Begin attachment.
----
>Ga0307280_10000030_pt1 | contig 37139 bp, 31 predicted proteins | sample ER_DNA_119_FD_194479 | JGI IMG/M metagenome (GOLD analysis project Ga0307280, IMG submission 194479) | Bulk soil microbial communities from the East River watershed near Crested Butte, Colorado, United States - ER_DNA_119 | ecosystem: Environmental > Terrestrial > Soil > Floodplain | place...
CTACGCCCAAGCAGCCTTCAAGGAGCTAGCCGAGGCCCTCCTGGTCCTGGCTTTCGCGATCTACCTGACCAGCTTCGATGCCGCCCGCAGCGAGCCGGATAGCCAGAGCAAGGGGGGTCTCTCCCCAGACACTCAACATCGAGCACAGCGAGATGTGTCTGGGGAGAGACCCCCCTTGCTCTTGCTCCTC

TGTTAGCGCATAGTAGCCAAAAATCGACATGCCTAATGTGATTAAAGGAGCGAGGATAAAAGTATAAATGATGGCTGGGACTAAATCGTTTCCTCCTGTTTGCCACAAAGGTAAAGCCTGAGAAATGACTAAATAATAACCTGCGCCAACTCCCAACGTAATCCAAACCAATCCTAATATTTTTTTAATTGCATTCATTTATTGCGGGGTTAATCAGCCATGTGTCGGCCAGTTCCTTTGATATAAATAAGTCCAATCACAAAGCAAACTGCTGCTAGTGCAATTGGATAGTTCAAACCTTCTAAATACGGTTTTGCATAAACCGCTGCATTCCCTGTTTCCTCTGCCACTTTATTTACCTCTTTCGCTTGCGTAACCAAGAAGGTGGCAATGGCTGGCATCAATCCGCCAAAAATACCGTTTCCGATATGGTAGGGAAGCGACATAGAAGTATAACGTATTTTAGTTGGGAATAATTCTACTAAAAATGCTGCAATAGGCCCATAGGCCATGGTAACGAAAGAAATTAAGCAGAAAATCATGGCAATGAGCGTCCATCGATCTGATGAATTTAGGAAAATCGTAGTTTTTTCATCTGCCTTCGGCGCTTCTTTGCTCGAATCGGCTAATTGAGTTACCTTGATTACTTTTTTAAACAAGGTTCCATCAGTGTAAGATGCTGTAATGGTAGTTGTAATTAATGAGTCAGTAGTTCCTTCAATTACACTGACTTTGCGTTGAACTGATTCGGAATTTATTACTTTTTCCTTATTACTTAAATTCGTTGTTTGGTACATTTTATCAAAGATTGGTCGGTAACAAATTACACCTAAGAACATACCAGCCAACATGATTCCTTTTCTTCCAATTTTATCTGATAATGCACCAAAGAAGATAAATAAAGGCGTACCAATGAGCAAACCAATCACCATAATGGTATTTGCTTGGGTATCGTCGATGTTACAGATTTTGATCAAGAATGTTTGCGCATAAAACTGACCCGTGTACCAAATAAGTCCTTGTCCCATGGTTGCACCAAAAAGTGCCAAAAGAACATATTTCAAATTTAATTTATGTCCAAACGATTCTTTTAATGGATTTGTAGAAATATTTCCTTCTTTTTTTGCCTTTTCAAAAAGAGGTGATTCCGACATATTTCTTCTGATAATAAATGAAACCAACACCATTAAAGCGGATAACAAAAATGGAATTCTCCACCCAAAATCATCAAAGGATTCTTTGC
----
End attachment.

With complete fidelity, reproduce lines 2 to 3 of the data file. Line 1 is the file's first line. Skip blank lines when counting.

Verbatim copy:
CTACGCCCAAGCAGCCTTCAAGGAGCTAGCCGAGGCCCTCCTGGTCCTGGCTTTCGCGATCTACCTGACCAGCTTCGATGCCGCCCGCAGCGAGCCGGATAGCCAGAGCAAGGGGGGTCTCTCCCCAGACACTCAACATCGAGCACAGCGAGATGTGTCTGGGGAGAGACCCCCCTTGCTCTTGCTCCTC

TGTTAGCGCATAGTAGCCAAAAATCGACATGCCTAATGTGATTAAAGGAGCGAGGATAAAAGTATAAATGATGGCTGGGACTAAATCGTTTCCTCCTGTTTGCCACAAAGGTAAAGCCTGAGAAATGACTAAATAATAACCTGCGCCAACTCCCAACGTAATCCAAACCAATCCTAATATTTTTTTAATTGCATTCATTTATTGCGGGGTTAATCAGCCATGTGTCGGCCAGTTCCTTTGATATAAATAAGTCCAATCACAAAGCAAACTGCTGCTAGTGCAATTGGATAGTTCAAACCTTCTAAATACGGTTTTGCATAAACCGCTGCATTCCCTGTTTCCTCTGCCACTTTATTTACCTCTTTCGCTTGCGTAACCAAGAAGGTGGCAATGGCTGGCATCAATCCGCCAAAAATACCGTTTCCGATATGGTAGGGAAGCGACATAGAAGTATAACGTATTTTAGTTGGGAATAATTCTACTAAAAATGCTGCAATAGGCCCATAGGCCATGGTAACGAAAGAAATTAAGCAGAAAATCATGGCAATGAGCGTCCATCGATCTGATGAATTTAGGAAAATCGTAGTTTTTTCATCTGCCTTCGGCGCTTCTTTGCTCGAATCGGCTAATTGAGTTACCTTGATTACTTTTTTAAACAAGGTTCCATCAGTGTAAGATGCTGTAATGGTAGTTGTAATTAATGAGTCAGTAGTTCCTTCAATTACACTGACTTTGCGTTGAACTGATTCGGAATTTATTACTTTTTCCTTATTACTTAAATTCGTTGTTTGGTACATTTTATCAAAGATTGGTCGGTAACAAATTACACCTAAGAACATACCAGCCAACATGATTCCTTTTCTTCCAATTTTATCTGATAATGCACCAAAGAAGATAAATAAAGGCGTACCAATGAGCAAACCAATCACCATAATGGTATTTGCTTGGGTATCGTCGATGTTACAGATTTTGATCAAGAATGTTTGCGCATAAAACTGACCCGTGTACCAAATAAGTCCTTGTCCCATGGTTGCACCAAAAAGTGCCAAAAGAACATATTTCAAATTTAATTTATGTCCAAACGATTCTTTTAATGGATTTGTAGAAATATTTCCTTCTTTTTTTGCCTTTTCAAAAAGAGGTGATTCCGACATATTTCTTCTGATAATAAATGAAACCAACACCATTAAAGCGGATAACAAAAATGGAATTCTCCACCCAAAATCATCAAAGGATTCTTTGC